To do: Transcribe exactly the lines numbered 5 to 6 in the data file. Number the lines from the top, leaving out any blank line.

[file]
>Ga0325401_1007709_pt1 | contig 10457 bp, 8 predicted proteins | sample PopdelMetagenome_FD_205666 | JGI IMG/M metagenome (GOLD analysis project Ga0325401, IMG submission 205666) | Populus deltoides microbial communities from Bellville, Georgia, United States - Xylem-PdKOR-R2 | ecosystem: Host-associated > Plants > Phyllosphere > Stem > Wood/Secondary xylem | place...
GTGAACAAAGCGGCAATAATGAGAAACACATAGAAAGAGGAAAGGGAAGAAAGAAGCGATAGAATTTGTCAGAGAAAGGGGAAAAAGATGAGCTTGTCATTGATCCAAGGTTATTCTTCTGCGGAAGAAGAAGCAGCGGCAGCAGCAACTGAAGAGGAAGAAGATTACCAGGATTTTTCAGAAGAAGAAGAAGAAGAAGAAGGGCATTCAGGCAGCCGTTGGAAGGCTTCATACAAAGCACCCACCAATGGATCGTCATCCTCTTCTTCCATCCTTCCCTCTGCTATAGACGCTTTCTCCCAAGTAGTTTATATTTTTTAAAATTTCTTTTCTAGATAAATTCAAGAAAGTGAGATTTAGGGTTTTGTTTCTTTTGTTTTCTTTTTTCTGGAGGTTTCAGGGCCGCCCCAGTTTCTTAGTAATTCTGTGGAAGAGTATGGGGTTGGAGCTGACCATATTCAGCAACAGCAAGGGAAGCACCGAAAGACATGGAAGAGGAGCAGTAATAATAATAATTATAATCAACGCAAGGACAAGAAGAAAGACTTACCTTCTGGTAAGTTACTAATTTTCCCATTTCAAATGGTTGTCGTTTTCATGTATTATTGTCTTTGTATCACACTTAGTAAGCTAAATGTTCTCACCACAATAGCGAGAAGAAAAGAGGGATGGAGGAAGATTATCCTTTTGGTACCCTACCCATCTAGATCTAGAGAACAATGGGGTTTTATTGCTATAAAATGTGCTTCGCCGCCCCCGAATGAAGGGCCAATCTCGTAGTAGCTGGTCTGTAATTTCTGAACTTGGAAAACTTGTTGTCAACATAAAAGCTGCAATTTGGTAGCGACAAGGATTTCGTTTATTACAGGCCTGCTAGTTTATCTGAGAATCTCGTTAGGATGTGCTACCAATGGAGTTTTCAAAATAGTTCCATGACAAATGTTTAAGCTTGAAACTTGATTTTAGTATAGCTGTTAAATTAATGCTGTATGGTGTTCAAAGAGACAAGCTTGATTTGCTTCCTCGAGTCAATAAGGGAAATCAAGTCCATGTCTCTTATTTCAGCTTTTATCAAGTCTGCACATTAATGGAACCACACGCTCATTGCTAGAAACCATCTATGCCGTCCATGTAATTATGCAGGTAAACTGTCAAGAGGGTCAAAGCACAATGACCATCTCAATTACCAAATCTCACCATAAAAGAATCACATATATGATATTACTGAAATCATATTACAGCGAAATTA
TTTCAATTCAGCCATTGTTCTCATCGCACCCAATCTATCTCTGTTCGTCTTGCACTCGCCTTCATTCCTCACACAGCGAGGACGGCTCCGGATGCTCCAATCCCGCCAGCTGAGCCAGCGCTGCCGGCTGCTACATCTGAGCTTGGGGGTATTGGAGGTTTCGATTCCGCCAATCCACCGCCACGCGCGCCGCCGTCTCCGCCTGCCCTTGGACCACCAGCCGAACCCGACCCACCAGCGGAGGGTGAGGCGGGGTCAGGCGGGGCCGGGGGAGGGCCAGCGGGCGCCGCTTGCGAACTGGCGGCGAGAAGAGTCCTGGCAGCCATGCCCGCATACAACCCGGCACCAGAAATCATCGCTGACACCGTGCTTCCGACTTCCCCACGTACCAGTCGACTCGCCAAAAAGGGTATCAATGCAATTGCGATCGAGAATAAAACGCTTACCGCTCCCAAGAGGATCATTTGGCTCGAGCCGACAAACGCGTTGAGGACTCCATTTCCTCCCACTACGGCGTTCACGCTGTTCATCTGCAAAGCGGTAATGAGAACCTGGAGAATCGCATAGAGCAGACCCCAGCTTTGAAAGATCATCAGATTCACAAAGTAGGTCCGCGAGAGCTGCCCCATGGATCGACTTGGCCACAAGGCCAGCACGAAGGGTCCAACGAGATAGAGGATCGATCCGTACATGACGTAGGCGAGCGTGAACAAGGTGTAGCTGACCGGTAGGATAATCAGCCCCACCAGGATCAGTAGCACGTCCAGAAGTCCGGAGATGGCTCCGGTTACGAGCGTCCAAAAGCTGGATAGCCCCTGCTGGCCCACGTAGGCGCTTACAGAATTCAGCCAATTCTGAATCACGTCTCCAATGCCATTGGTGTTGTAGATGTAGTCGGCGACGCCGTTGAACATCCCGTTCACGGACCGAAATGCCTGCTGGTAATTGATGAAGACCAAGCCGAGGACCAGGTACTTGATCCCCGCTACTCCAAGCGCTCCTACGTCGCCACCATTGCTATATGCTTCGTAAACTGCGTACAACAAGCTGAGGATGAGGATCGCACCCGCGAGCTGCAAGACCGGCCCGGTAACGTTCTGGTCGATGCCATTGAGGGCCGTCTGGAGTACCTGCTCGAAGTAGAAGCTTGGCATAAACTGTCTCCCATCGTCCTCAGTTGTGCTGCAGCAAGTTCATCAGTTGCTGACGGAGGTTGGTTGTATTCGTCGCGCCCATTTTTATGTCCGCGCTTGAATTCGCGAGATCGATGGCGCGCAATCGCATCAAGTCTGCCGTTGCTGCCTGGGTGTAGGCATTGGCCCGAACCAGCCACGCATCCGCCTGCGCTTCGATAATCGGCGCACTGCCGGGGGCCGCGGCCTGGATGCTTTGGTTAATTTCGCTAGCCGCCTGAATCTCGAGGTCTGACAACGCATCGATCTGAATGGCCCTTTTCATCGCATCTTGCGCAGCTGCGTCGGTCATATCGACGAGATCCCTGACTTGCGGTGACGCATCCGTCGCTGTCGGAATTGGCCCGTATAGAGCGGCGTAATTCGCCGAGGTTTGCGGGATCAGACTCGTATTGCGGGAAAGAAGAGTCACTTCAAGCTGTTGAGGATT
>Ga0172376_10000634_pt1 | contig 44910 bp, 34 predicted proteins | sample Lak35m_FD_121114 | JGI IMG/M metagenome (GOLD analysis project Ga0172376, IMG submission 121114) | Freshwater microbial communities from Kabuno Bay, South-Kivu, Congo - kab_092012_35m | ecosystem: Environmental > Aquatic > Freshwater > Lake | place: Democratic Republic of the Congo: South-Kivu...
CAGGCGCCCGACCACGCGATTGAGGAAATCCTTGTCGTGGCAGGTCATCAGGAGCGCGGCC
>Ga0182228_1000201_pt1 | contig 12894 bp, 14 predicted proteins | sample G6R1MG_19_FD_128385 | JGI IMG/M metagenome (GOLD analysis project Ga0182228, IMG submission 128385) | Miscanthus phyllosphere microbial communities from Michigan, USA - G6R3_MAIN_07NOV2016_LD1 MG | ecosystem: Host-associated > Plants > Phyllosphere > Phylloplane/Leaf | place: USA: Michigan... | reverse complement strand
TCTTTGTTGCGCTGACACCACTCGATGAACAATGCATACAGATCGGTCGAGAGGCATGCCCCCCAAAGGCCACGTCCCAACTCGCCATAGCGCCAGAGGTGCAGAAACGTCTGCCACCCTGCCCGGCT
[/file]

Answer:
CAGGCGCCCGACCACGCGATTGAGGAAATCCTTGTCGTGGCAGGTCATCAGGAGCGCGGCC
>Ga0182228_1000201_pt1 | contig 12894 bp, 14 predicted proteins | sample G6R1MG_19_FD_128385 | JGI IMG/M metagenome (GOLD analysis project Ga0182228, IMG submission 128385) | Miscanthus phyllosphere microbial communities from Michigan, USA - G6R3_MAIN_07NOV2016_LD1 MG | ecosystem: Host-associated > Plants > Phyllosphere > Phylloplane/Leaf | place: USA: Michigan... | reverse complement strand